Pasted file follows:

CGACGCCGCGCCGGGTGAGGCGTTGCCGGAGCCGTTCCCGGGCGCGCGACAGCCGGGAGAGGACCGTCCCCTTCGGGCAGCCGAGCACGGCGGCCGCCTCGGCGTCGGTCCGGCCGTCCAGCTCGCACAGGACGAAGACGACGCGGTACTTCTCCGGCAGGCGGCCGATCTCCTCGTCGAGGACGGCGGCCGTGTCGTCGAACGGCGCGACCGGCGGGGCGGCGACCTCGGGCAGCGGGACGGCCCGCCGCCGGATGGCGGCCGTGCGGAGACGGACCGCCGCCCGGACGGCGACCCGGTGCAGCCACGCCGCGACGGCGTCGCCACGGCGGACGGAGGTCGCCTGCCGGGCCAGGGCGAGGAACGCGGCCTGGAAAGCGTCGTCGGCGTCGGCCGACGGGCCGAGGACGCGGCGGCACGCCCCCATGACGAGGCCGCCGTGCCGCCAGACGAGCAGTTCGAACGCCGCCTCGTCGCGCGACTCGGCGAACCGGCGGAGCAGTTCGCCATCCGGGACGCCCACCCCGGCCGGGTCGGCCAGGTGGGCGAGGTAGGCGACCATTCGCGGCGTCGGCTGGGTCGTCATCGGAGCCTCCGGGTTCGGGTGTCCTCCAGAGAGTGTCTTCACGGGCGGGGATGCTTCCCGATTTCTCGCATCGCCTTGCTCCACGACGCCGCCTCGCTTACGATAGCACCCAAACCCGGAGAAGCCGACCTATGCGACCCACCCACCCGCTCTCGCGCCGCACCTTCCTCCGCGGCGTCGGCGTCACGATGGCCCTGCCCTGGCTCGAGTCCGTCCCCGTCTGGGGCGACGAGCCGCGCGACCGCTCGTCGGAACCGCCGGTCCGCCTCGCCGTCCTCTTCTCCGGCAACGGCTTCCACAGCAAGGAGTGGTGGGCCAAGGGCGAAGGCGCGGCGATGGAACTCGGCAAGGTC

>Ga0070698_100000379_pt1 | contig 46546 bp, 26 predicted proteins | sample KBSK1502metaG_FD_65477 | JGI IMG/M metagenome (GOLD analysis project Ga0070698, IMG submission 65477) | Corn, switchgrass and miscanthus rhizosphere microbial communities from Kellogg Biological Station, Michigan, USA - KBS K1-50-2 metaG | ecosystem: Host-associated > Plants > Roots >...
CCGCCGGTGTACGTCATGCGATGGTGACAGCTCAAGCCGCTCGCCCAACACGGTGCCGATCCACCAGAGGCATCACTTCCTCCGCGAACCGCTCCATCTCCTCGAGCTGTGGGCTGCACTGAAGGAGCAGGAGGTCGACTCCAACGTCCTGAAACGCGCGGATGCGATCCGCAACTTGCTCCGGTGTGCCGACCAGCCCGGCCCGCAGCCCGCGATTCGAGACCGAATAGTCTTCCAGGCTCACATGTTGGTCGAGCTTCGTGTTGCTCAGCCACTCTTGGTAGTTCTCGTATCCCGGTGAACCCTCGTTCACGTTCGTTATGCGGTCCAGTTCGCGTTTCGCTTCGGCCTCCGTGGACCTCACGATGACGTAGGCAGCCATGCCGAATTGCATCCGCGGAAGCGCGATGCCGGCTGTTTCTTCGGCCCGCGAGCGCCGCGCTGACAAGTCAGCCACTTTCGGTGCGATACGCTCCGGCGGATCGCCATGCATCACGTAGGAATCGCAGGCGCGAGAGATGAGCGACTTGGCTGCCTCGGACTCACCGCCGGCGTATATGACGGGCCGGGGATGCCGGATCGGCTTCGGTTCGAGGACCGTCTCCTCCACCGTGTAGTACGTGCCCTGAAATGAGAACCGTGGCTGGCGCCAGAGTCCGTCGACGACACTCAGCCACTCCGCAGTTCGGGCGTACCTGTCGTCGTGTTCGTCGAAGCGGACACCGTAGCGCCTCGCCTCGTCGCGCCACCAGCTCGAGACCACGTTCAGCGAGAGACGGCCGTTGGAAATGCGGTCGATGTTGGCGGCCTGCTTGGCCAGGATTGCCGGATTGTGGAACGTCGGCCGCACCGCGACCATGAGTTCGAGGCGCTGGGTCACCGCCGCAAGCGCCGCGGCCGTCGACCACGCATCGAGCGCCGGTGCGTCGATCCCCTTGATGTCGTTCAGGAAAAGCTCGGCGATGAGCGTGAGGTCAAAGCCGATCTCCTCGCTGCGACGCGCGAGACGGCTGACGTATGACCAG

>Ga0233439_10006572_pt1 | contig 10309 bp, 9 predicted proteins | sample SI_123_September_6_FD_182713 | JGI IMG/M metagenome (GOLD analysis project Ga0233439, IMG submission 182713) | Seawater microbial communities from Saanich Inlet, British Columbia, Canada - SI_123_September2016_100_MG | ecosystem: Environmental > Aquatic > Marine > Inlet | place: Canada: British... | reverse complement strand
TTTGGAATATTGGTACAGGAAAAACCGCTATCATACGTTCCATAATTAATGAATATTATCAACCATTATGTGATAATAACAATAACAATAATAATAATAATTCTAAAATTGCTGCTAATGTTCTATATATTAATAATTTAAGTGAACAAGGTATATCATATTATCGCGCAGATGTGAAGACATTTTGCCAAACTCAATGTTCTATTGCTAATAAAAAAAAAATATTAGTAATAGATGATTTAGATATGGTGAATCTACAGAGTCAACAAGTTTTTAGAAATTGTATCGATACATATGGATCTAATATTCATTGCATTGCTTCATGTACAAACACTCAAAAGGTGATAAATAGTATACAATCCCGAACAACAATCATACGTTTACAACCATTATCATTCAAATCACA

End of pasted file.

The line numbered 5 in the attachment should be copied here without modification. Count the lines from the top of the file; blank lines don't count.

TTTGGAATATTGGTACAGGAAAAACCGCTATCATACGTTCCATAATTAATGAATATTATCAACCATTATGTGATAATAACAATAACAATAATAATAATAATTCTAAAATTGCTGCTAATGTTCTATATATTAATAATTTAAGTGAACAAGGTATATCATATTATCGCGCAGATGTGAAGACATTTTGCCAAACTCAATGTTCTATTGCTAATAAAAAAAAAATATTAGTAATAGATGATTTAGATATGGTGAATCTACAGAGTCAACAAGTTTTTAGAAATTGTATCGATACATATGGATCTAATATTCATTGCATTGCTTCATGTACAAACACTCAAAAGGTGATAAATAGTATACAATCCCGAACAACAATCATACGTTTACAACCATTATCATTCAAATCACA